Laboratory testing for syphilitic alopecia: Time to renew old habits?
June 4, 2018
I’m not sure how this happened. I used to check several laboratory studies in patients presenting with alopecia, including a rapid plasma reagin (RPR) for syphilis (in addition to a CBC, TSH, iron binding studies, ANA and vitamin D; testosterone and DHEAS would also be obtained if there was a hint of virilization). Now it’s usually just a CBC, ferritin, and TSH.
Dermatologists know that there are three great mimickers that can be included in virtually every differential diagnosis — sarcoidosis, cutaneous T-cell lymphoma, and Osler’s ultimate masquerader — syphilis.
Syphilis is on the rise in recent years, especially in men having sex with men. (1)
I applaud Costa et al for having diagnosed syphilis in the two cases they presented — I probably would have misdiagnosed diffuse alopecia areata. The first was a 14 year- old-girl, with a 4 month history of diffuse and poorly‐defined hair loss in the parieto‐occipital area and a loss of the distal third of the eyebrows (Fournier’s sign). The second was a 23 year-old man, with diffuse, unevenly distributed hair loss for the previous 3 months. Both patients had a positive VDRL (Venereal Disease Research Laboratory, VDRL) and a positive FTA-Abs (fluorescent treponemal antibody absorption); both were treated with benzathine penicillin resulting in complete hair regrowth. (2)
Admittedly, my point of reference is an image of “moth eaten” syphilitic alopecia (SA) appearing in an ancient edition of Andrews. As Tognetti et al state: “SA may clinically mimic a wide range of hair disorders, including alopecia areata (AA), trichotillomania, lichen planus pilaris, tinea capitis, telogen effluvium, and androgenetic alopecia. Thus, the diagnosis may be delayed, especially when SA is the unique manifestation of secondary syphilis and primary syphilis signs are absent or not reported (i.e., essential SA).” (3)
Here is something to chew on — would you have suspected lues in the following case?
Luo and Liu reported a 2‐year‐old boy with a 3‐month history of “moth‐eaten” scalp alopecia. Serological tests showed a positive RPR with a titer of 1:32, and Treponema pallidum particle agglutination (TPPA) positivity. His parents tested negative for syphilis, but his grandmother demonstrated a positive RPR (1:32) and TPPA positivity. Every day the boy’s grandmother chewed food before feeding it to him; apparently this ritual occurs in the poorly educated of rural China. The boy was diagnosed with acquired syphilis via premasticated food; the only symptom was moth‐eaten alopecia. (4)
The current hypothesis supporting the pathogenesis of SA is a vasculitis of peribulbar capillaries causing a perifollicular lymphocytic infiltration with scattered plasma cells that stops the hair cell cycle. The tropism of Treponema pallidum for the hair bulge epithelium and peribulbar capillaries has been demonstrated by scalp biopsies detecting spirochetes in the peribulbar region and penetrating into the follicle matrix. (3)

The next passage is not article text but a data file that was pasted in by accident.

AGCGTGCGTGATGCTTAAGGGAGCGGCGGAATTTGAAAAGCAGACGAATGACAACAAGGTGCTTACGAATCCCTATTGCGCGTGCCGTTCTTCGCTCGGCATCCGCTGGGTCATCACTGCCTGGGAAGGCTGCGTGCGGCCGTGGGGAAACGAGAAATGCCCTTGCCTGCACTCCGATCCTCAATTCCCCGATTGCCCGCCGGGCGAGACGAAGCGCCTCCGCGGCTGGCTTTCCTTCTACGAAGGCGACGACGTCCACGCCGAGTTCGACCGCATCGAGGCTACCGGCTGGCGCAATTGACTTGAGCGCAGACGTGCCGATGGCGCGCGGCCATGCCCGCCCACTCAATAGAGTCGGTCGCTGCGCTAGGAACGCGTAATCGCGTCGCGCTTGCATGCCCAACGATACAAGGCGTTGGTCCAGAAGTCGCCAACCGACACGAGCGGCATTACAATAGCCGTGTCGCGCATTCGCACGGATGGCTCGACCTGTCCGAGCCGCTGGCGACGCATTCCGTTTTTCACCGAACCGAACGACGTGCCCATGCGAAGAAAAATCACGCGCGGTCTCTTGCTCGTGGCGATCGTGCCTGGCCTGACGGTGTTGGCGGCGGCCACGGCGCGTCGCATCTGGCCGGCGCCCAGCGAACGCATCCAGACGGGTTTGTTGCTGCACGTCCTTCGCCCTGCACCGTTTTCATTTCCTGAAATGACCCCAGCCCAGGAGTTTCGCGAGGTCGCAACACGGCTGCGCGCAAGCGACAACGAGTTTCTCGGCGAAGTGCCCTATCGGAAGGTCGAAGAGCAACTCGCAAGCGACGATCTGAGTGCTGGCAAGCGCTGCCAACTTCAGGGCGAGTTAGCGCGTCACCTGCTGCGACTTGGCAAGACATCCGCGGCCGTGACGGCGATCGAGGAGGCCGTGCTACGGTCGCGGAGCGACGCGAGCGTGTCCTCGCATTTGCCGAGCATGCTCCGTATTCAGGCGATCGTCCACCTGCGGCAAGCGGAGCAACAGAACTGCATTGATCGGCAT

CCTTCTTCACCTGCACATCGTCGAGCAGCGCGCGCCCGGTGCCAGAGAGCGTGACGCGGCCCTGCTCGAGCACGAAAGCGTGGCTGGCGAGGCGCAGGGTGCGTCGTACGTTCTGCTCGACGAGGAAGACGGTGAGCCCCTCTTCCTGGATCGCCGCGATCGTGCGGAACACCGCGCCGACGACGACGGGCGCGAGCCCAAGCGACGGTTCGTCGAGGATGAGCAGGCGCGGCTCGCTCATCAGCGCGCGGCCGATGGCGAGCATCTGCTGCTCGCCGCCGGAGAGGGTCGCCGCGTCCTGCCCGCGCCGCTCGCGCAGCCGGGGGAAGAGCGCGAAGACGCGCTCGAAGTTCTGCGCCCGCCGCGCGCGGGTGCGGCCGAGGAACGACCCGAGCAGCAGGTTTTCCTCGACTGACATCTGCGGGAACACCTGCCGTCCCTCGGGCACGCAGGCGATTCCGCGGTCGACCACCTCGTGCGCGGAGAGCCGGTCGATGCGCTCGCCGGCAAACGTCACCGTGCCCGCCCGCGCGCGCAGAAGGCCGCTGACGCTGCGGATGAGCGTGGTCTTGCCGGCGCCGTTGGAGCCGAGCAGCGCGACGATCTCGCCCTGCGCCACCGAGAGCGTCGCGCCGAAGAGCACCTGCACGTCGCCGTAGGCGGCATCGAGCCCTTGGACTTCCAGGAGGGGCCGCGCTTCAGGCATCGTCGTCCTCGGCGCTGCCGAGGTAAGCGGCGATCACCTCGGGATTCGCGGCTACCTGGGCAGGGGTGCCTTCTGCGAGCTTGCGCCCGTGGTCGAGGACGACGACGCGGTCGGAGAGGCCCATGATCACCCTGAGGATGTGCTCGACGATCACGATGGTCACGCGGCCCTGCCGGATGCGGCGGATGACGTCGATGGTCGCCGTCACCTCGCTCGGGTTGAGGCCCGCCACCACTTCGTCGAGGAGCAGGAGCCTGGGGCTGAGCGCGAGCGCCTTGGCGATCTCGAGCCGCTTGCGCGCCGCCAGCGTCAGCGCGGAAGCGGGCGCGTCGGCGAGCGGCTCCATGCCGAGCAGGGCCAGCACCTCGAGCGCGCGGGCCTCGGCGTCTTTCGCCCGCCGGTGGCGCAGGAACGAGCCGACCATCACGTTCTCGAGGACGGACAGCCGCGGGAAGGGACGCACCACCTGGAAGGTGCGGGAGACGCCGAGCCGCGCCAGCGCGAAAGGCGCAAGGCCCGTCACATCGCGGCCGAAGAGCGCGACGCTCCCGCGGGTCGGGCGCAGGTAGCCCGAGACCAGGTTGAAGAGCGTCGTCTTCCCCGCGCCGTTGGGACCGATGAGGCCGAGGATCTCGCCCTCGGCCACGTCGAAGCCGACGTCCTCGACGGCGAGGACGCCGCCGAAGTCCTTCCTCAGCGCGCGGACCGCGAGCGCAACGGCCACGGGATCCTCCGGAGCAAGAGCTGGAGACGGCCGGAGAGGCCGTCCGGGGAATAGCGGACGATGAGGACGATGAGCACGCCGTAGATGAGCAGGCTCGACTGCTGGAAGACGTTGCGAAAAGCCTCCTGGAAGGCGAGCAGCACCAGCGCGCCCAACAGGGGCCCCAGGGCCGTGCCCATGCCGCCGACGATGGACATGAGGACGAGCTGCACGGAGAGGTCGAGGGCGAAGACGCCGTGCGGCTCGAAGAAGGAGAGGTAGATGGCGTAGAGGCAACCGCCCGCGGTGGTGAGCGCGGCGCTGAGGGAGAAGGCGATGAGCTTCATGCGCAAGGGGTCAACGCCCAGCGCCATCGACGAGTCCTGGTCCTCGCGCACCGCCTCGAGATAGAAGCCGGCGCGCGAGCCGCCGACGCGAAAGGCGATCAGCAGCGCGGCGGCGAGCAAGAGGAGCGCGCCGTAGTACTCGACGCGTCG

In conclusion, there are two types of SA: “symptomatic SA” accompanied by other lesions of secondary syphilis and “essential SA” free from any other cutaneous manifestations. (5) Although essential SA is considered extremely rare, I wonder how many cases I have missed. Perhaps it’s time again to routinely check syphilis serologies in patients presenting with non-scarring alopecia.
Point to remember: Consider checking for syphilis in patients presenting with alopecia without other features of lues.
1. Patton ME, et al. Primary and secondary syphilis – United States, 2005-2013. MMWR Morb Mortal Wkly Rep 2014; 63: 402-6.
2. Costa MC, et al. Nonspecific diffuse alopecia as a single manifestation of syphilis infection: Clinical and trichoscopic features. Int J Dermatol 2018; 57: 593-5.
3. Tognetti L, et al. Syphilitic alopecia: Uncommon trichoscopic findings. Dermatol Pract Concept 2017; 7: 55-9.
4. Luo Y, Liu J. Image gallery: Moth-eaten alopecia as the only cutaneous symptom of acquired secondary syphilis in a 2-year-old boy. Br J Dermatol 2017; 177: e227.
5. Cao HL, et al. Moth-eaten essential syphilitic alopecia. QJM 2015; 108: 157-8.
All content found on Dermatology World Insights and Inquiries, including: text, images, video, audio, or other formats, were created for informational purposes only. The content represents the opinions of the authors and should not be interpreted as the official AAD position on any topic addressed. It is not intended to be a substitute for professional medical advice, diagnosis, or treatment.